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Cars Image Credit: Sunswift/UNSW

Published on September 26th, 2013 | by James Ayre

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eVe — Solar-Powered Car That Looks And Functions Similar To A Regular Car



An engineering team from Sydney, Australia has created a solar-powered car that looks like a normal car, functions like a normal car, and certainly appears to be able to completely take the place of one, hopefully within the near-future anyway. The eVe, as the creators have named it, was created specifically for the upcoming World Solar Challenge race in Australia, but as the pictures below show, it certainly seems to have a great deal more potential than that. :)

The idea of being able to drive anywhere you like with nothing but the energy of the sun powering you is certainly a compelling one, but the reality has generally been assumed to be at least a couple of decades off — if its possible at all. But looking at the images right now, perhaps a viable commercial concept could come forth sometime a bit sooner?

solar electric car

Image Credit: Sunswift/UNSW


The designers (Sunswift) are currently aiming to get their car registered to drive on city roads.

As reported by the Wall Street Daily, the project’s Lead Mechanical Engineer, Kris Harrison, stated: “At the beginning of this challenge, what we were aiming for is to develop a car which the public could align themselves with, and actually envisage themselves driving around the street. Instead of having the standard solar-powered cars, which look like a blimp and have no boot space or anything practical.”

“The brakes work very well. The steering’s quite responsive. Vision is reasonable,” Paterson continued. “The car isn’t limited to city streets, either. Since eVe can hit upwards of 87 miles per hour, it’s good to go on the open road, too. Not bad, considering that it’s only fueled by the sun’s rays. The next step is to install headlights and side impact protection to get eVe certified as roadworthy.”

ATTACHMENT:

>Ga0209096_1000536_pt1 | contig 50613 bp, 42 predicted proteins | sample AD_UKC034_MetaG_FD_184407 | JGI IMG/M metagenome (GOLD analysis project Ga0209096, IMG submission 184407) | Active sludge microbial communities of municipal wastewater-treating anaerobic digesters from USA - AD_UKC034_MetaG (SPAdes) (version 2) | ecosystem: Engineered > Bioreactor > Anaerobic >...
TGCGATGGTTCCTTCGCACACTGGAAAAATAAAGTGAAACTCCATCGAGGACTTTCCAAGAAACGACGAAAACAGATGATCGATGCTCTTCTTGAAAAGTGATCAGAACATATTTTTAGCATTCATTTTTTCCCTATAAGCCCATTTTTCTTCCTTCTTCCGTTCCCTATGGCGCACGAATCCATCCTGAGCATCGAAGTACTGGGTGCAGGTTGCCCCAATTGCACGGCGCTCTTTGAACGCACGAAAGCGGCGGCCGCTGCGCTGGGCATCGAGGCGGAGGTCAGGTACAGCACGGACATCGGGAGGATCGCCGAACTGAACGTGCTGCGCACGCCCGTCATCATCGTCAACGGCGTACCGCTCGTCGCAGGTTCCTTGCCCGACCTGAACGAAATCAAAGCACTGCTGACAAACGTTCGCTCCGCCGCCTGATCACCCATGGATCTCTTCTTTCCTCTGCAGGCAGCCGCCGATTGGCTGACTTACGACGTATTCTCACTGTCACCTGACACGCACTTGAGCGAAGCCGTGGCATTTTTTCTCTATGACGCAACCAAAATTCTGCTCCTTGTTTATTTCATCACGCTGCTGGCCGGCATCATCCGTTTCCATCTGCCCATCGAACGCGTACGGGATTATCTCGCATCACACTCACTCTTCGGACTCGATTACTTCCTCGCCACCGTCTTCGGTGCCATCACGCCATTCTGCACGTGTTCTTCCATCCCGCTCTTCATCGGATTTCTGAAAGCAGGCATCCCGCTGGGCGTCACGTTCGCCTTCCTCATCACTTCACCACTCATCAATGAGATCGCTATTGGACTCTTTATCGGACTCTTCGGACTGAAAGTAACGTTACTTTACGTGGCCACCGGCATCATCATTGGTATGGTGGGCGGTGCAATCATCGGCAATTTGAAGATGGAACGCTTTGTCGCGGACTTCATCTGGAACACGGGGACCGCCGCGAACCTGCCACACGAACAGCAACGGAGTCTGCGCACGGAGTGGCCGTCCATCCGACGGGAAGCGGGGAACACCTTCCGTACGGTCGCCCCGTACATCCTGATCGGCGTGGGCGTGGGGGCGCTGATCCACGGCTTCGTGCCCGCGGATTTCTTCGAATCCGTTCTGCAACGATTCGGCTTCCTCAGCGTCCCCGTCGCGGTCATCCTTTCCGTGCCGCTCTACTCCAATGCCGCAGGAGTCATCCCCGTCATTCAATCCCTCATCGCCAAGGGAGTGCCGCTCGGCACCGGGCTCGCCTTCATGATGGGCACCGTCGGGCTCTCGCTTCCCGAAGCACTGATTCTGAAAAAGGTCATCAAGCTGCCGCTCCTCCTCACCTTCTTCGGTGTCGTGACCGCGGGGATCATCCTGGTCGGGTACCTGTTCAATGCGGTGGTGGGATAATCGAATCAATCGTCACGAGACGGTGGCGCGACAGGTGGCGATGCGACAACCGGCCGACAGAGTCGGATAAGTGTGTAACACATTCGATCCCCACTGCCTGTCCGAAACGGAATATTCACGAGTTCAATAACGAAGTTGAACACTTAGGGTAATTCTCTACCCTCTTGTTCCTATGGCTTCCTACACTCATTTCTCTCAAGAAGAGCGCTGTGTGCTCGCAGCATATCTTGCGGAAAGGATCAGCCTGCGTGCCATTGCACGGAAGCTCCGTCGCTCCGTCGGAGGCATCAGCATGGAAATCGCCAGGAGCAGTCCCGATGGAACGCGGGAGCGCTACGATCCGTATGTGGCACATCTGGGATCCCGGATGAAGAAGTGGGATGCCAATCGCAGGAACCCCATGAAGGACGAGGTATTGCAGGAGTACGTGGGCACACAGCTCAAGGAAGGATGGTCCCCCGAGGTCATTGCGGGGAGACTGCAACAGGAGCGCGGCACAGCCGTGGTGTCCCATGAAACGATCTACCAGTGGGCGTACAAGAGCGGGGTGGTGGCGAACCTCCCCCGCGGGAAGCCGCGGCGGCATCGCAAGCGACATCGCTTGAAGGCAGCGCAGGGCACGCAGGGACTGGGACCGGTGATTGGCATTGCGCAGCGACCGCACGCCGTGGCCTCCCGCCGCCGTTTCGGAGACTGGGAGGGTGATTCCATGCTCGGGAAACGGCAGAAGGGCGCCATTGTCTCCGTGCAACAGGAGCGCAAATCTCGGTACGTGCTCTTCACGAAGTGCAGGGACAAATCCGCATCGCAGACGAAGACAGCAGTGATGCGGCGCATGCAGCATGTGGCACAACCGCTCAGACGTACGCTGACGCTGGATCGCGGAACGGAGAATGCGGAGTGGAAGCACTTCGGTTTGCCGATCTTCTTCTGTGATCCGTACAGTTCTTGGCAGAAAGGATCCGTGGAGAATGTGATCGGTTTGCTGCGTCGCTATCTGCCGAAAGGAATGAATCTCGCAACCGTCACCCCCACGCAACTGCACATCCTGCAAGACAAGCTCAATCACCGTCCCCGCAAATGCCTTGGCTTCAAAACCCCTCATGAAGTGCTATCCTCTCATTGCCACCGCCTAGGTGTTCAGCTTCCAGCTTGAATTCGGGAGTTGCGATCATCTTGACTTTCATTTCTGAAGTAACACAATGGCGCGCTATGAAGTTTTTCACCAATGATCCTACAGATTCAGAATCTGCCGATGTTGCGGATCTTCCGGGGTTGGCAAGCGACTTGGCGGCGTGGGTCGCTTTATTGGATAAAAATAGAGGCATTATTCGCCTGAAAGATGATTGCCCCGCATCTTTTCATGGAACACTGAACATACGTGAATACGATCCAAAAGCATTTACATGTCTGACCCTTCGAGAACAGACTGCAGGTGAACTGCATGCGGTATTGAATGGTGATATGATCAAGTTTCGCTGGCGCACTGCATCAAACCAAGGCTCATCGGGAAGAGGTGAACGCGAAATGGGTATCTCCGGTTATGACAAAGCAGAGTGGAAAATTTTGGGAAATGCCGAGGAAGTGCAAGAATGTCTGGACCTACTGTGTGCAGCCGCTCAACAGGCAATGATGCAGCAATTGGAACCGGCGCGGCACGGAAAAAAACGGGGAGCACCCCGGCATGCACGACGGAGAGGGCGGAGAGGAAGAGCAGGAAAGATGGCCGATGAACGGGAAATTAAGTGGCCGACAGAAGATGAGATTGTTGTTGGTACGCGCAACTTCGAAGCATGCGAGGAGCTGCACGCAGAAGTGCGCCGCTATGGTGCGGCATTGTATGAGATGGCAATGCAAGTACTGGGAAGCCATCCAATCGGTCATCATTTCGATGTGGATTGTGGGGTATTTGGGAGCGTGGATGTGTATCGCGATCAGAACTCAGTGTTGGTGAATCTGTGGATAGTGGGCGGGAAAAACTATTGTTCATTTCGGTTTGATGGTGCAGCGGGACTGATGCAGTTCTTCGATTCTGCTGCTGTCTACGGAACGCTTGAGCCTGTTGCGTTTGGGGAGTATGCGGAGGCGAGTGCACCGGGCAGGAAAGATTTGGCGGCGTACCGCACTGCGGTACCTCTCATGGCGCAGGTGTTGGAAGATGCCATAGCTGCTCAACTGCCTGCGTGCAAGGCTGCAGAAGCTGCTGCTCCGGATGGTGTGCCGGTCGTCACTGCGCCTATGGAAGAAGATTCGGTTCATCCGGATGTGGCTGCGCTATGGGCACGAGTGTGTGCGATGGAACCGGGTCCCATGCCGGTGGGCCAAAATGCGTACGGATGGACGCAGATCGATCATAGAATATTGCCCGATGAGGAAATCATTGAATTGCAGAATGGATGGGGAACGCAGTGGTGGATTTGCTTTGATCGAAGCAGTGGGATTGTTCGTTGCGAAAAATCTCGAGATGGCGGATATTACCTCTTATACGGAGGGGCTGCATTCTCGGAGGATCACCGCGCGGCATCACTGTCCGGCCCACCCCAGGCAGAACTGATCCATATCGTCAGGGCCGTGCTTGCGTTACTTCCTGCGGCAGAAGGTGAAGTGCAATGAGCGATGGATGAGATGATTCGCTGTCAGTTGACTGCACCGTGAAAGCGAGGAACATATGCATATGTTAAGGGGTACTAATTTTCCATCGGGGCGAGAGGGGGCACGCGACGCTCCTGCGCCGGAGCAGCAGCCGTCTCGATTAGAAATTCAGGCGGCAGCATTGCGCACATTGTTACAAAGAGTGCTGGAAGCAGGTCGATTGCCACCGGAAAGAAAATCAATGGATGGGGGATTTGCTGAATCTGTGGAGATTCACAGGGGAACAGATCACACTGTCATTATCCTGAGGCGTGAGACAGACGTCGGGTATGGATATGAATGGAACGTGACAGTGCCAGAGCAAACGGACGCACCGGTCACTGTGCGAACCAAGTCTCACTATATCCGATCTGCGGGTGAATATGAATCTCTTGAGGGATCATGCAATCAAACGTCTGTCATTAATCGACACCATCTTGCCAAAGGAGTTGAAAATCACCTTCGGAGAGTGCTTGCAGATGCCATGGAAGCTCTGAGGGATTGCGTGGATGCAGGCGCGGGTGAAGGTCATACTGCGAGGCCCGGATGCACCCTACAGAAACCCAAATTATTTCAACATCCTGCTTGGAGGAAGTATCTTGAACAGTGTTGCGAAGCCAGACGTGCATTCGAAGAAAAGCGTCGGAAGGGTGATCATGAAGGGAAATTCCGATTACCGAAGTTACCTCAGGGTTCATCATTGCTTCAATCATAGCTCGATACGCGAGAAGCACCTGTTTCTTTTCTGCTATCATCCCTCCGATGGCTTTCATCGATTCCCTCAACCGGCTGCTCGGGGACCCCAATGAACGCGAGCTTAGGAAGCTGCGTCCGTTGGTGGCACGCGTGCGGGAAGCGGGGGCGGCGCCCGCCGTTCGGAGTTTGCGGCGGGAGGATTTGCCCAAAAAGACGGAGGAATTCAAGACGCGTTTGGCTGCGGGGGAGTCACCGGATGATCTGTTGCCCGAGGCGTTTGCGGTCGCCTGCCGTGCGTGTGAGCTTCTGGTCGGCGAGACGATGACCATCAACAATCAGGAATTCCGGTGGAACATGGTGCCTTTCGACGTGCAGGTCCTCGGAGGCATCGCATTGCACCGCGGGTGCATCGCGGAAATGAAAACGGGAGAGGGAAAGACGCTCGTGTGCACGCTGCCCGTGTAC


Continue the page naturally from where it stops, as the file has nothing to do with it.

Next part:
solar car

Image Credit: Sunswift/UNSW

“We’ve actually gone to the point of having it almost ready to register before the race. After the race we’ll have a little bit of work to do so we can drive it on a public street.”

Very interesting. What do our readers think?

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About the Author

James Ayre's background is predominantly in geopolitics and history, but he has an obsessive interest in pretty much everything. After an early life spent in the Imperial Free City of Dortmund, James followed the river Ruhr to Cofbuokheim, where he attended the University of Astnide. And where he also briefly considered entering the coal mining business. He currently writes for a living, on a broad variety of subjects, ranging from science, to politics, to military history, to renewable energy. You can follow his work on Google+.



  • Adam Grant

    The significance of this is that it can actually be worthwhile to put solar panels on the roof of an EV to help charge the batteries. An EV will be lighter than an internal combustion vehicle moving the same load, although probably a great deal heavier than the test vehicle used here, so most of the energy will come from the grid. The panels will probably pay themselves off pretty fast, though, and could significantly increase the range between charging stations.

  • Mike

    Batteries?

  • Cowboyleland

    Wouldn’t it be great if the driver could contribute a little energy by peddling instead of just being a very heavy guidance system?

  • Marion Meads

    If they are using the world record solar cell with solar radiation conversion efficiency of 44.7%. They can cover the car with such panel occupying 9 m2. For an average perpendicular sunshine hours of 5 hrs/day, that means the car can obtain 20 kWh per day. If it is very aerodynamic, the range could be 4 miles/kWH for Tesla to 12.5 miles/kWh for the now extinct Aptera. Let us assume, that the car is aerodynamic enough at 10 miles/kWH, that could mean traveling 200 miles per day on solar power alone. But it could be a $250,000 car in the cost of the world’s most efficient solar PV alone.

    • Omega Centauri

      44% efficiency requires hundreds to thousands of times concentration of sunlight. Expect efficiency to be under 30%.

  • Omega Centauri

    How many kilowatt hours a day under good conditions can it accumulate? What range (at say 30mile per hour) would it give it? Does it use ultra pricey Galium Arsinide or multijunction panels?

    • http://MrEnergyCzar.com/ MrEnergyCzar

      That car’s solar could probably produce 8-10 miles a day for a street legal electric car or plug-in. The converted solar plug-in prius’s battery gets about 5-8 miles on a fully sunny 8 hour day…. those panels were put on that prius conversion a few years back though.

      MrEnergyCzar

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